In 1944 the Colorado Department of Education and the State Division of Public Health teamed up to issue a handbook for teachers with tips on understanding, promoting, and addressing health issues in schools.  Entitled Conserving the Health of Colorado's Children, the booklet was put together by a joint commission which included members from the two state agencies as well as several local school districts, the University of Colorado School of Medicine, the Visiting Nurse Association, the Colorado Education Association, and other interested organizations.  The publication was issued as "the result of requests for assistance and information that have come from many teachers throughout the state." 

The booklet begins by listing the "factors conducive to good health," points that we can still relate to today which emphasize both physical and mental health: 

1.  Proper diet
2.  Fresh air and sunshine
3.  Play and exercise
4.  Sleep and rest
5.  Suitable clothing
6.  Healthful surroundings
7.  Protection against communicable diseases
8.  Periodic medical and dental examinations
9.  Normal mental attitudes

The booklet continues on to offer teachers advice on what to do with a sick child, including recognizing the signs of illness in children; how to ascertain when a sick child should be isolated from other children; suggestions on proper nutrition; activities to help kids learn about health and healthy habits; eye, ear, and dental health; mental health (the book's top suggestion:  "create a happy school environment"); personality development; accident prevention; and how to control the school's environment to ensure the best possible health of students (proper lighting, temperature, and ventilation; fire safety; playground safety; adequate desks and furniture).  The booklet also includes a long section on proper first aid that teachers can refer to when needed.  Finally, there is discussion of certain diseases and conditions, how to test for them, and how to manage and control them if a child becomes infected.  As this was during the era of polio, that condition is discussed at length.  Other diseases are included that are no longer much of a threat today, such as tuberculosis; but some of the diseases discussed in the booklet are seeing a resurgence, such as whooping cough.  Also less of an issue today, and discussed at length in the booklet, is proper sanitary measures particularly for schools that lacked indoor plumbing.  Aside from these few things, much of the information in the booklet is common sense and still relevant today -- and the publication as a whole provides an interesting look at school life in the 1940s.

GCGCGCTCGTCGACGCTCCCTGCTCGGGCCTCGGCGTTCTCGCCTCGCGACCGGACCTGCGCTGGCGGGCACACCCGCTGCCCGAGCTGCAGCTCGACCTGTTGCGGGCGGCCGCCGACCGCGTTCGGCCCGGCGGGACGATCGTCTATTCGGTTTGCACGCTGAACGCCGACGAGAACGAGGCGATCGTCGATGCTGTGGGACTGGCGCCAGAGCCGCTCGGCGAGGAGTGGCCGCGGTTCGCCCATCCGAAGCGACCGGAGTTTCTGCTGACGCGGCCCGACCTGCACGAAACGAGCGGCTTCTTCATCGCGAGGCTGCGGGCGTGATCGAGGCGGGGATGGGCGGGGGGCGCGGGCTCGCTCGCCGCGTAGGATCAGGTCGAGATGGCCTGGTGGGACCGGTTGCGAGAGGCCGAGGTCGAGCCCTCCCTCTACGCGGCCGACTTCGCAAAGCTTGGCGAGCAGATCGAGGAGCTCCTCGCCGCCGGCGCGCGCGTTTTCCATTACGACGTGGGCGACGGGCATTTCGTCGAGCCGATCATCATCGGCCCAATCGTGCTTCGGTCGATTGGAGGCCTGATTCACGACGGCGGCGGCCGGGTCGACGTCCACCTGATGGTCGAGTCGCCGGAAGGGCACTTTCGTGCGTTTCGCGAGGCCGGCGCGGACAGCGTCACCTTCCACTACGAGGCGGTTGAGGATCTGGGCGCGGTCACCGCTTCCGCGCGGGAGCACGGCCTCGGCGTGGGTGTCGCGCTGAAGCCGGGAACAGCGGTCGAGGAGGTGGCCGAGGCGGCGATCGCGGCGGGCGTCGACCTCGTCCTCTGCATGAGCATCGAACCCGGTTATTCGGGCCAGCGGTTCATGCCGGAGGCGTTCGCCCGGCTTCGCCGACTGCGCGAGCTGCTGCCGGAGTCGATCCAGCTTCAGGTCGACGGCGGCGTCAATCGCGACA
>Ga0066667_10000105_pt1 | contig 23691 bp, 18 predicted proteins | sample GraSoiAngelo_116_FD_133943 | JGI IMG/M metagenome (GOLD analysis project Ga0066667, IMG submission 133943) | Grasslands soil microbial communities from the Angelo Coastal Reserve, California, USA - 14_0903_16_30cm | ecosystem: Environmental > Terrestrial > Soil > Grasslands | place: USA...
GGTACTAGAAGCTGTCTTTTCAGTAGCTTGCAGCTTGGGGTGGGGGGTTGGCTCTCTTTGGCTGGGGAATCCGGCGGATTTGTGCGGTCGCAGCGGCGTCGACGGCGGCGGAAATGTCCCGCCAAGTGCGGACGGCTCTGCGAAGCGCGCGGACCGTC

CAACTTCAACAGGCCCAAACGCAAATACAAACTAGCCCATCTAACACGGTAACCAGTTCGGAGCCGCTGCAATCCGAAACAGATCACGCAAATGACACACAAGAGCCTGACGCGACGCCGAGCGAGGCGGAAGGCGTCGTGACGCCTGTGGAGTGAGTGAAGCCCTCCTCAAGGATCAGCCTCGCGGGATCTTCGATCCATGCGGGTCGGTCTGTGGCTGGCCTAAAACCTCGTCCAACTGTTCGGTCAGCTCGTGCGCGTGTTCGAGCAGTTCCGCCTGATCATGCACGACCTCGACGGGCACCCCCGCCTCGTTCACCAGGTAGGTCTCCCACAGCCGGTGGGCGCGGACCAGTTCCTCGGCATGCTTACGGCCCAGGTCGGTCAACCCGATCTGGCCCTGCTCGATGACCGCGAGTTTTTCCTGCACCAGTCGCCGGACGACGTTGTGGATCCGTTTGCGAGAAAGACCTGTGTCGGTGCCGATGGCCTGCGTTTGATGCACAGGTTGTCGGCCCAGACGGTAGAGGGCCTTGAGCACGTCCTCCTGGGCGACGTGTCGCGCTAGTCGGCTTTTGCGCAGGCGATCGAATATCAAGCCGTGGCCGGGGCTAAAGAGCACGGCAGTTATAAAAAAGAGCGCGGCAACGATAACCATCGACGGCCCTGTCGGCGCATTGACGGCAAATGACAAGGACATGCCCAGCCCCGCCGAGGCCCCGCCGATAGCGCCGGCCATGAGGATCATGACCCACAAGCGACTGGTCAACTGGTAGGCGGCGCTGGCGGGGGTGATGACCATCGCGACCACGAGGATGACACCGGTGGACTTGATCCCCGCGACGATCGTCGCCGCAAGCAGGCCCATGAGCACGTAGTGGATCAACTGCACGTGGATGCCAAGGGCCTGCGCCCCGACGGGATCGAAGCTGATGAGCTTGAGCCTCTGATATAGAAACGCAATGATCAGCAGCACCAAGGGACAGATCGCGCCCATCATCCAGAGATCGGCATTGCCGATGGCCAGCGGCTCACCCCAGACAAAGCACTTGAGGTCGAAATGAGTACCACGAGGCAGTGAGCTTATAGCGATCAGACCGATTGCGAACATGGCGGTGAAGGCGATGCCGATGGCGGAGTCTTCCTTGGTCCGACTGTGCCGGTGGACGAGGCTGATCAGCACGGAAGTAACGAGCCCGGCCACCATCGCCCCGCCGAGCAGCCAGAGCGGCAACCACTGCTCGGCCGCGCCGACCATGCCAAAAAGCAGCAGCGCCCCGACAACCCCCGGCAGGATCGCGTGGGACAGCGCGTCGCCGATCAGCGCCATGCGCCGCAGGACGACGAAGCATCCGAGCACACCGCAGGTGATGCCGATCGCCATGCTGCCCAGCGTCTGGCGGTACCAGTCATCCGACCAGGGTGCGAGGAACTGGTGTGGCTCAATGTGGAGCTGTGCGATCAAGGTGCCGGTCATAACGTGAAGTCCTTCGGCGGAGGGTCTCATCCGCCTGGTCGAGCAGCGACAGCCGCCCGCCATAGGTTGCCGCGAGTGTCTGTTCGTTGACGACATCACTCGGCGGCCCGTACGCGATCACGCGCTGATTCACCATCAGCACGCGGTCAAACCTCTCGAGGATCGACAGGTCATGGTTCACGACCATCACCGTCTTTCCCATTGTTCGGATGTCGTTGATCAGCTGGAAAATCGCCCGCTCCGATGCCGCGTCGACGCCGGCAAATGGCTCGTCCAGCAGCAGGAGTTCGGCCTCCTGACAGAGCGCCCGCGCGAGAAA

School Lunch and Nutrition

This week, October 12-16, is National School Lunch Week, which has been celebrated each year since declared by President Kennedy in 1962.  NSLW is about recognizing the importance of healthy school lunches and their effect on student learning.  Here in Colorado, the state's Department of Education (CDE) includes an Office of School Nutrition.  Their website includes information on Colorado's recognition of NSLW as well as information on programs such as Colorado Proud School Meal Day, Smart Snacks and Competitive Foods, school wellness, and more.  In our library collection you can find numerous resources on school lunch and nutrition, including:
Finally, for an interesting historical perspective, check out the 1931 publication Health and Nutrition of the School ChildFor more resources, search our library's web catalog.


October 10 is Electronic Records Day!